Finally finished up a client project last week that I thought would be fun to share. It's a great way to use up some extra drawers that you may have laying around, and create some sentimental art for your home.
The project started with my client's desire to preserve and appreciate her families mementos through the generations. She had been sifting through boxes of photos and other ephemera, and was tired of them being in a closet. She had purchased different sized memory boxes from a big box store years ago, but was having trouble moving forward with the imposing project.
I suggested we first start grouping the items in some type of categories. We ended up with five piles on the bed: the family farm, her Dad's garden, red, white and blue, vintage toys, and doll parties. I encouraged her to add to the piles as she looked further. We worked on this project slowly over quite a few weeks.
Once we knew what we wanted in the memory boxes, we realized the items we had were too deep for the skinny, store-bought frames. Enter Patina General leftovers...
I've still got plenty laying around here! I sanded, glued up, and cleaned eight drawers of varying types and sizes and brought them over to her home. We liked the depth that the drawers would provide in the displays, and even liked the different vintage hardware. We'd use them with the handles down, so they could be seen as art themselves.
We determined which drawers fit above her big desk to fill the space, and which she liked the style of the best. We also decided if we wanted them to be painted white or black. We decided black looked better for the space and seemed more archival.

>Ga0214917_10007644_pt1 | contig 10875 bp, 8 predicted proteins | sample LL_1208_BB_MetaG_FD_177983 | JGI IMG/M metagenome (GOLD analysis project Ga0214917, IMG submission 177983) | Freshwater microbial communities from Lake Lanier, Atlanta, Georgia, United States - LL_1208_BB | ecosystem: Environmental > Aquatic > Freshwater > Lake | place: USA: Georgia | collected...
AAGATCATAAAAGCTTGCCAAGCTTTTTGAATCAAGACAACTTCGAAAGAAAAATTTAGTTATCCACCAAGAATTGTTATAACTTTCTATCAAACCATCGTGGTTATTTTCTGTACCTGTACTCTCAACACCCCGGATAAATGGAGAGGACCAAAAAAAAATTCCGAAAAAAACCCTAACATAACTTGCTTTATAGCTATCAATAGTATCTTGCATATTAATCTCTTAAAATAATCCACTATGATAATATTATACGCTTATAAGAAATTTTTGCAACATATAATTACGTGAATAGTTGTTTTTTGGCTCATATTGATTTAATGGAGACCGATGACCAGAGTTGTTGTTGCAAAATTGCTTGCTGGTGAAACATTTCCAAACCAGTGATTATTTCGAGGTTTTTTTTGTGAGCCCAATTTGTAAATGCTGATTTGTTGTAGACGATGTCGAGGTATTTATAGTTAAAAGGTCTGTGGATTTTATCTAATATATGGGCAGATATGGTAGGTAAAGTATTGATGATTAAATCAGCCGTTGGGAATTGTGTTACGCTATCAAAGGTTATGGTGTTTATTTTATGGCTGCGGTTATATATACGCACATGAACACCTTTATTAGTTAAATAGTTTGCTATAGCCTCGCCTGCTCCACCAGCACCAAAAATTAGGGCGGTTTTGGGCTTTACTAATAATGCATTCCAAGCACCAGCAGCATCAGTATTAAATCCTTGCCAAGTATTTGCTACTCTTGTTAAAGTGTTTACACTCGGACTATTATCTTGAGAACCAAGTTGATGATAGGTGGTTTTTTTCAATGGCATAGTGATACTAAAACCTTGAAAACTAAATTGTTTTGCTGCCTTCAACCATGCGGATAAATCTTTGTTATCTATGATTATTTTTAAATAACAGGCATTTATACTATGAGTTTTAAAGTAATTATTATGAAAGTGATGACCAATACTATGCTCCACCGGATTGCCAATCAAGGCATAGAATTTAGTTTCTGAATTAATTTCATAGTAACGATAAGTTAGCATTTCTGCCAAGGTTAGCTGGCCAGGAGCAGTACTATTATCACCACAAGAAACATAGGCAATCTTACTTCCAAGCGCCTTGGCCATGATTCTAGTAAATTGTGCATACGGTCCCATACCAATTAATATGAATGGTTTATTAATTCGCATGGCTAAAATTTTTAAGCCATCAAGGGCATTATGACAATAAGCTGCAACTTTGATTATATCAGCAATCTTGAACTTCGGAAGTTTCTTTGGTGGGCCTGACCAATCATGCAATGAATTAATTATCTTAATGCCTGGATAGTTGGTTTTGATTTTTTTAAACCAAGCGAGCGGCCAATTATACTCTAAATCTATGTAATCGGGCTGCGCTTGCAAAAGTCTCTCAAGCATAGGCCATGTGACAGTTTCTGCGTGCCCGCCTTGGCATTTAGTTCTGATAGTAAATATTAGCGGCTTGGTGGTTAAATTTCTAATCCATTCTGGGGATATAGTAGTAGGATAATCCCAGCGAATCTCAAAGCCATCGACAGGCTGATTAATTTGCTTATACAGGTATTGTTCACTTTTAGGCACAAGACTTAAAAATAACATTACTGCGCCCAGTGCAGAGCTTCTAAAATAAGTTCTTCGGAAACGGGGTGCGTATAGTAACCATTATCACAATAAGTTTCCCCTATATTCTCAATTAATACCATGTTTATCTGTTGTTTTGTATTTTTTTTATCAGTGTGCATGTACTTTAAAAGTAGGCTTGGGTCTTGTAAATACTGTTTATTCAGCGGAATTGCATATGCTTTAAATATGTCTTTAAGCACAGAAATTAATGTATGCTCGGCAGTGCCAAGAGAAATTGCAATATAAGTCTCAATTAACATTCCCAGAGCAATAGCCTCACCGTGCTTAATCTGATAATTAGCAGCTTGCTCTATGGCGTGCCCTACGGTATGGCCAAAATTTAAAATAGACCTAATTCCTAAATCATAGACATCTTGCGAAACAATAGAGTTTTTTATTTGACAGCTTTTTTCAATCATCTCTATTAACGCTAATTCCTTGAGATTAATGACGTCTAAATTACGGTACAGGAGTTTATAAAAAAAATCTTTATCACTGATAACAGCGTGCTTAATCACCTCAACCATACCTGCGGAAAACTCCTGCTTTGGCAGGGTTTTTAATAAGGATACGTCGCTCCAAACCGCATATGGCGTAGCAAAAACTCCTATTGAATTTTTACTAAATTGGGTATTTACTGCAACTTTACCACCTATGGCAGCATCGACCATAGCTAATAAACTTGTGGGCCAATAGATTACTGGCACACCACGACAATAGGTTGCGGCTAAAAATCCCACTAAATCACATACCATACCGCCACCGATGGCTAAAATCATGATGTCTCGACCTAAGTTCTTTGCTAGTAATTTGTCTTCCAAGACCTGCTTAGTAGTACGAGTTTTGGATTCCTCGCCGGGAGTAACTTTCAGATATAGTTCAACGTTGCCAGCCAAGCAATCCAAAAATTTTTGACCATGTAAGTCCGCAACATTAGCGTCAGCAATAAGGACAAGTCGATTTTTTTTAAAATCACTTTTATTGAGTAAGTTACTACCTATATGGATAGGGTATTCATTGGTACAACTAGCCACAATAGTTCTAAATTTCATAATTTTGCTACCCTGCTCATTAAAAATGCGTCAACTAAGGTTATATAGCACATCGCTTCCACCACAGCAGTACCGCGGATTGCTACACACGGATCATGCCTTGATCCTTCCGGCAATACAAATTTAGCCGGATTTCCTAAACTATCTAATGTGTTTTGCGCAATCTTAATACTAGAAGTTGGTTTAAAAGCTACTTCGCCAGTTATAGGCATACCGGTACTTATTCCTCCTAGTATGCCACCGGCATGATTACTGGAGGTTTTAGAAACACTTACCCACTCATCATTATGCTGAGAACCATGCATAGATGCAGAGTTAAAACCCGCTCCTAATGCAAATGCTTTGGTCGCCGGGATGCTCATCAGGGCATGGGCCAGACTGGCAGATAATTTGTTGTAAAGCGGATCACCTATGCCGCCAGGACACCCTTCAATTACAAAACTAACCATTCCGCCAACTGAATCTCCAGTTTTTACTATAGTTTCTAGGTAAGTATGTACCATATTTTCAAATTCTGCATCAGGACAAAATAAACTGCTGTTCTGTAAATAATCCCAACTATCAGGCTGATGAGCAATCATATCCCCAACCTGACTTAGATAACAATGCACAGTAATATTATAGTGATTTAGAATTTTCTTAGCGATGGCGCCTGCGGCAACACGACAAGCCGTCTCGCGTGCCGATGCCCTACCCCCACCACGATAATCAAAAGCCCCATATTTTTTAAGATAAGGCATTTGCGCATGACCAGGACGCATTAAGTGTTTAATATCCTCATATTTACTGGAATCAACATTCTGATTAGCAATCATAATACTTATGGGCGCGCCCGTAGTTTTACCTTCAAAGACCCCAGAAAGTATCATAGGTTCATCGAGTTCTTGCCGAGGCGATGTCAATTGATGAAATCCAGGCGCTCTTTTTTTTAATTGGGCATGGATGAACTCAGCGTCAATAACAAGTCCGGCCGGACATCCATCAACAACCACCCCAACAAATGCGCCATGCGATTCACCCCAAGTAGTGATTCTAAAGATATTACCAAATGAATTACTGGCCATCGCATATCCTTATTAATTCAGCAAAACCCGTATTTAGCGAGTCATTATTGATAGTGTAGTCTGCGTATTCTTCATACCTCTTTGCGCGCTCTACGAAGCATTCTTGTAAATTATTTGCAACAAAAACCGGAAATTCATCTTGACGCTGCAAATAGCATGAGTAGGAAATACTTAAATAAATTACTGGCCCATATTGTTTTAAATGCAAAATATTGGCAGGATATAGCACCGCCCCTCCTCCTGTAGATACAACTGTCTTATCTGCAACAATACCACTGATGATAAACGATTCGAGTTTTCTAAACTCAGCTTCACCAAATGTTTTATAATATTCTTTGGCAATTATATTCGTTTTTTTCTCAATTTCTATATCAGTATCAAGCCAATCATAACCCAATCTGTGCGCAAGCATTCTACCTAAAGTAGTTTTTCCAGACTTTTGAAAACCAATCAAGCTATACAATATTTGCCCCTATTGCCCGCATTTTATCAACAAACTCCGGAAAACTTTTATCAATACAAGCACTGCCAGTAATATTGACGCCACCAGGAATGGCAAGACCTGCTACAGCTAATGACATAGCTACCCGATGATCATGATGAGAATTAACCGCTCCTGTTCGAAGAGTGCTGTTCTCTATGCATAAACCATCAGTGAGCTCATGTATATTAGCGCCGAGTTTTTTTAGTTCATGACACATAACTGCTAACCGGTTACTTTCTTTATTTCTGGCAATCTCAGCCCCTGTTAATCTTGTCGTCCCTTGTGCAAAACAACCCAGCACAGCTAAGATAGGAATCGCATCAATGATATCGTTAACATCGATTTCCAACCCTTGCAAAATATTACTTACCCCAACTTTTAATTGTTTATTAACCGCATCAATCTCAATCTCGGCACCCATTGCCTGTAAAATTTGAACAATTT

I took them back home and painted them all, and waxed the exterior, refreshing the wood ends, also. She started looking into the idea of getting plexiglass cut for the fronts, to alleviate dusting.She found out Lowe's would cut plexiglass to size for about $10 each. Not cheap, but well worth preserving and not dusting. She took the painted drawers directly to Lowes so they could cut each and fit to size.
We spent several hours drilling; the D-hooks to the back, through the plexiglass with a very fine drill bit at the corners of each drawer, and then putting heavy enough screws into her wall to accomodate the weight. She also had the great idea to pushpin a sleeve on the back of each to hold any notes or descriptions associated with what was in each of the boxes.
Once all those steps were done, we were ready for assembly. I took my basket of goodies with me, trying to anticipate all the ways we could adhere the different elements to the drawer backs. It's kind of nice that the vintage drawers have real wood backs to nail into.
I decoupaged the photos and other paper items, used hot glue and E6000 for other items, and attached a variety of small nails, eye hooks, cup hooks and upholstery tacks. I first laid everything out for a pleasing arrangement, and then adhered it all. Small, brass screws in each corner holds the plexiglass in place.
Each drawer ended up being it's own work of art, filled with generations of memorable tokens, which can now be enjoyed on a daily basis.
This was a time consuming project, but one that will be enjoyed for many years, if not generations, to come.
Linking this project up with these parties:
Knick of Time , Talk of the Town
Adirondack Girl @ Heart, Vintage Charm